A full glass of cola reveals bubbly carbonation that's mixed with sugary, syrupy sweetness, which is bad for your teeth.

Soda & Tooth Decay: What You Should Consider Before You Sip

Across the country soft drinks go by many names: soda, coke, cola, and pop. No matter what moniker you use for these sweet beverages, there’s no denying the effects that soft drinks have on our teeth.

Soft drinks are the most-consumed beverages in the country, according to the Missouri Dental Association. The average American consumes 44.7 gallons of carbonated soft drinks each year.

Why is soda so bad for your smile?

Keep reading to find out how your favorite beverages may be harming your teeth.

Drinking Soda Is Like Drinking Sugar

As we drink soda, sports drinks, and juices, we often forget that they add both calories and a sizable amount of sugar to our diets. In fact, nearly 50 percent of the added sugars we consume come from these types of drinks.

The American Heart Association recommends that men have no more than 36 grams of added sugar a day and women consume no more than 25 grams of added sugar daily. One can or bottle of many classic sodas contains added sugars, like high fructose corn syrup or sucrose, in amounts that exceed these suggestions.

One 12-ounce Coca-Cola contains 39 grams of added sugars, while a 12-ounce Pepsi has 41 grams of added sugars. The same size can of Mountain Dew contains 46 grams of added sugars.

The bigger the vessel, the more calories and sugars you consume. Popular sizes, like a 32-ounce fountain drink, will have you consuming two to three times the daily recommended amount of added sugars—and that’s just from your soda.

Drinking these beverages can have adverse effects on our weight, our heart, and our teeth.

Soda & Tooth Decay

How does soda affect our teeth? The sugars in soda and other sweetened drinks are a welcomed treat for bacteria in our mouths. These bacteria feed on sugar and produce acids that weaken tooth enamel.

If bacteria need sugar to make acids, what about diet sodas or zero-sugar sports drinks? Less sugar should mean less acid, right?

Regular sodas and sports drinks often contain acids themselves in addition to their many sugars. Ingredients like phosphoric acid and citric acid make up many of these beverages, including low sugar soft drinks.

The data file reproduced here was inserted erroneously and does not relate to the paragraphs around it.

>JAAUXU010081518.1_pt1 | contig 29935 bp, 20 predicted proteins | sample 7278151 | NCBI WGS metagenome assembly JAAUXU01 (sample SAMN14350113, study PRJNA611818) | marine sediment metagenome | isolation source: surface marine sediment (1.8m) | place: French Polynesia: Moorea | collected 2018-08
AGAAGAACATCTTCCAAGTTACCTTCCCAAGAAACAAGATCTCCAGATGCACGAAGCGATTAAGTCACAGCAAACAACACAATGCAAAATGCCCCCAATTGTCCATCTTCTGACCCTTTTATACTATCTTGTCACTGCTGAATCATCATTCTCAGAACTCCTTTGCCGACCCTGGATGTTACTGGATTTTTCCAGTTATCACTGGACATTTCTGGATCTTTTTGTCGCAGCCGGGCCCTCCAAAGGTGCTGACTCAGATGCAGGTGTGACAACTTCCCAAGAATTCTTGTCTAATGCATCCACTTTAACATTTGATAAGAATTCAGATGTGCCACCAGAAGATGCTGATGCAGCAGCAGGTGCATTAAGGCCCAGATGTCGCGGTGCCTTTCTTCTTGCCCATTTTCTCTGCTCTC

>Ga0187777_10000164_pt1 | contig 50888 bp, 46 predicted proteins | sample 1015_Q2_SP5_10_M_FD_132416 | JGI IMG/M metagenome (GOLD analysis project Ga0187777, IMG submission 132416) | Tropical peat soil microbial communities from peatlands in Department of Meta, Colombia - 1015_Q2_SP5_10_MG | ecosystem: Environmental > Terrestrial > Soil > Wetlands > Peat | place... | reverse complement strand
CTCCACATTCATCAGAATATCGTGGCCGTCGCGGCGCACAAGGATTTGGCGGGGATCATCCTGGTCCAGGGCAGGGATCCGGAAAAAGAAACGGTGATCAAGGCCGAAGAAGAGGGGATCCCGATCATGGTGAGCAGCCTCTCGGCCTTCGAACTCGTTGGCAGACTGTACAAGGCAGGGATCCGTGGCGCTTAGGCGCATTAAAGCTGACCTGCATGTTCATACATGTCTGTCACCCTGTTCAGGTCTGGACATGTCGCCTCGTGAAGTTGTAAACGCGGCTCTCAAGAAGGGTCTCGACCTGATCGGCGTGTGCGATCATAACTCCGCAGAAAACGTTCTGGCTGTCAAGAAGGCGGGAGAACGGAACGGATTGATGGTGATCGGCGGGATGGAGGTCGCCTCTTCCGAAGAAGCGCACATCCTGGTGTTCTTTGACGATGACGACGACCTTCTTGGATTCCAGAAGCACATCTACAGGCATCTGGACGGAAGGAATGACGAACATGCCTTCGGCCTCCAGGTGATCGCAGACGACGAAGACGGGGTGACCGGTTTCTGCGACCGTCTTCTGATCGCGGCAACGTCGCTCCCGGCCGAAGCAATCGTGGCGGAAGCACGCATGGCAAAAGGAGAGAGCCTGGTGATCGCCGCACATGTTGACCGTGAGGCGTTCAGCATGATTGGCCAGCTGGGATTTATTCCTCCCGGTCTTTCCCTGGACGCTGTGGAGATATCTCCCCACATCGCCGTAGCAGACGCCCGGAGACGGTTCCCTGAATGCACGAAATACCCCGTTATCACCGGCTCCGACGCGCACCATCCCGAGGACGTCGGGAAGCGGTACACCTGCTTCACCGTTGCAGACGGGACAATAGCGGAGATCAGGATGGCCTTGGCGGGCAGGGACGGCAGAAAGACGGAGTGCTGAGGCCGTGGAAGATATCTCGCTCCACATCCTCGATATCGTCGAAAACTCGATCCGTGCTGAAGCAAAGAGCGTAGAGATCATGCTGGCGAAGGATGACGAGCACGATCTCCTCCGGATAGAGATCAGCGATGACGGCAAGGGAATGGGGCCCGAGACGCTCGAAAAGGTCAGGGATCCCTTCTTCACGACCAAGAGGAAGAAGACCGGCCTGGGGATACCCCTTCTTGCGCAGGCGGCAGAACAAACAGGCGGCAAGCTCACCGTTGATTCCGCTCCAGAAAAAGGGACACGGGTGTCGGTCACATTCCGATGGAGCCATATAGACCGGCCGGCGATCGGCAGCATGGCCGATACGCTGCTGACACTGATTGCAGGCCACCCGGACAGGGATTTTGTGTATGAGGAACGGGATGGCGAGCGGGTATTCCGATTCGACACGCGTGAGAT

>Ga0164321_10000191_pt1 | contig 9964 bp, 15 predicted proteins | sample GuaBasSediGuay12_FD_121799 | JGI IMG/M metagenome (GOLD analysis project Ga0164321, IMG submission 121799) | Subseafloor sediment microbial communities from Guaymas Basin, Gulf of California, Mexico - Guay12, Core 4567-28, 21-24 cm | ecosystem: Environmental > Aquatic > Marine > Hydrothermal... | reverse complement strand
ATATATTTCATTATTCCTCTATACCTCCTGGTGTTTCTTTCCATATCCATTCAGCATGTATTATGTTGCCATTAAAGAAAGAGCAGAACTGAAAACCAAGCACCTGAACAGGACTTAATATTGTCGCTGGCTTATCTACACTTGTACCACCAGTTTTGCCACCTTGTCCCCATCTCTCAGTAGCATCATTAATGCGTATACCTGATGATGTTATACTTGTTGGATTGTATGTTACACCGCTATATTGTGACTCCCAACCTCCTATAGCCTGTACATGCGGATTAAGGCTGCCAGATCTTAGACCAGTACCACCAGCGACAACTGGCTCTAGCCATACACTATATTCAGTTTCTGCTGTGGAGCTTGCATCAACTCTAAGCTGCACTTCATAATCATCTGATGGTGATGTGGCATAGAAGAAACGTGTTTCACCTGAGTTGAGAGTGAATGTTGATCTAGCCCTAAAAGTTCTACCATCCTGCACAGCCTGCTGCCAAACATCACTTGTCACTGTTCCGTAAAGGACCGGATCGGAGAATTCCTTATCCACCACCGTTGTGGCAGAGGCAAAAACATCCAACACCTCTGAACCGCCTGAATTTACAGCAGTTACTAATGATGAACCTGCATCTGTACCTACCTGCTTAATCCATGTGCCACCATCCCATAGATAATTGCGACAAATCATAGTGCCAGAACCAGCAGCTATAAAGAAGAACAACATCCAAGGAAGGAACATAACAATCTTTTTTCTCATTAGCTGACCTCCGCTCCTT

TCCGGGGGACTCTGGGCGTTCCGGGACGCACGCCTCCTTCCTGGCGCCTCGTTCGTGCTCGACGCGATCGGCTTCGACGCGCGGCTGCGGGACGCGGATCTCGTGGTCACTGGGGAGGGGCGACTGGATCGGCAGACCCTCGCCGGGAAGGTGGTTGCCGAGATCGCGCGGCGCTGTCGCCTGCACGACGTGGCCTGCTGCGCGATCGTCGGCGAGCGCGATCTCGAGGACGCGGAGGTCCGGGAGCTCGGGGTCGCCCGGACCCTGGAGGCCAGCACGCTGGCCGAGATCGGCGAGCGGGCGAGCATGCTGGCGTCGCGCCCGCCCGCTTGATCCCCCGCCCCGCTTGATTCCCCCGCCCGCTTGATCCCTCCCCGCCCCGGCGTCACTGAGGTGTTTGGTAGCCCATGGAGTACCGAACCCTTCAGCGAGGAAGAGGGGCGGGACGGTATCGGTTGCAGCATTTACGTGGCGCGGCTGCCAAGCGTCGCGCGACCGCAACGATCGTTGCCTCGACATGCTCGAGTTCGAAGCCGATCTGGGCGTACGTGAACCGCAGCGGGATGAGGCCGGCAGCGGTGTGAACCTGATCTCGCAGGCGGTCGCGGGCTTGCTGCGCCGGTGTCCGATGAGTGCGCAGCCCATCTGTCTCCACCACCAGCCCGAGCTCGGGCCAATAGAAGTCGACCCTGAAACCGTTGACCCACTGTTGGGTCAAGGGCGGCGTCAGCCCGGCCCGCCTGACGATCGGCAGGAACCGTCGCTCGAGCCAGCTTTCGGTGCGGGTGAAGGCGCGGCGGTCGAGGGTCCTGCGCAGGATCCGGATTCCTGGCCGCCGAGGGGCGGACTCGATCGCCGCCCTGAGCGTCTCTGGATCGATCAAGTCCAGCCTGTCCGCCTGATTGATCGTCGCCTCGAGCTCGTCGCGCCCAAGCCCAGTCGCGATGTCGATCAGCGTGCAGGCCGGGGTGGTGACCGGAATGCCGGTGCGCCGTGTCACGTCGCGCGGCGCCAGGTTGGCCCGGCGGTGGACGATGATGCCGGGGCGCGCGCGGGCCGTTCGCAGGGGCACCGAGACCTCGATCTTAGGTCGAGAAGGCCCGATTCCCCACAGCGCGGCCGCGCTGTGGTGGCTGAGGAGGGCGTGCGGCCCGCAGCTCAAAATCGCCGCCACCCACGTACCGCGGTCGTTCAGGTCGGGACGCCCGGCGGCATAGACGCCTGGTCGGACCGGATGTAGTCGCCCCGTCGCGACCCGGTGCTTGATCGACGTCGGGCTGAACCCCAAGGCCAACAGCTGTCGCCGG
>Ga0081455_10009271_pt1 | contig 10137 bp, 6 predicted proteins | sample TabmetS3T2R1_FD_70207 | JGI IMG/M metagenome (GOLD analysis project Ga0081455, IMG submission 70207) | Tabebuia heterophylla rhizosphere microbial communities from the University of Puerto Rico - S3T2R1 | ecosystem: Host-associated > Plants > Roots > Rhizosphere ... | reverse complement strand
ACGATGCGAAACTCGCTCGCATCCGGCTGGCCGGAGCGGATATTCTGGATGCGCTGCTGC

Acidity Levels of Popular Drinks

As part of its Stop the Pop campaign, the Missouri Dental Association published a list of drinks with varying levels of acidity. Any pH level less than 7.00 is acidic. The lower the pH level is, the more acidic the beverage is.

Drinks like Red Bull (3.10 pH), Dr. Pepper (2.92 pH), Gatorade (2.83 pH), Coca-Cola (2.30 pH), and Monster Energy (1.50 pH) fall far below the neutral pH level, marking them very acidic.

Too many sugary, acidic foods and sodas can cause drastic enamel decay. Enamel erosion is one of the effects of diet soda, too. Diet Pepsi and Diet Coke are just as acidic as regular sodas at 2.77 pH and 2.70 pH, respectively.

Soda In Moderation

While there are many benefits to not drinking soda, you don’t have to give up soda altogether. If you enjoy soda, try to drink it in moderation or as a special treat instead of drinking it every day.

Here are some tips to try when you consume soda and other sugary beverages. Following these tips, along with regular brushing and flossing, may help you avoid tooth decay.

  • Use a straw. Drinking soda from a straw may help keep sugar away from your teeth.
  • Don’t sip soda. Each time you take a drink of soda, bacteria produce acids that weaken your enamel. You should drink soda at one time instead of continuing to sip it throughout the day. This will help minimize its effects on your teeth.
  • Drink water. After you finish a soda or sugary beverage, you should drink water. Water provides the hydration your body needs and helps wash away sugars and acids left behind by foods and drinks.

You can prevent enamel erosion and cavities by limiting your intake of soda and properly caring for your teeth. Remember to brush twice a day, floss, and visit a dentist regularly.

Do you have sensitivity from what might be tooth decay?

Contact our family dentistry in Springfield, MO today. Our team of experienced dentists and hygienists are here for you, whether you need a regular cleaning or further treatment.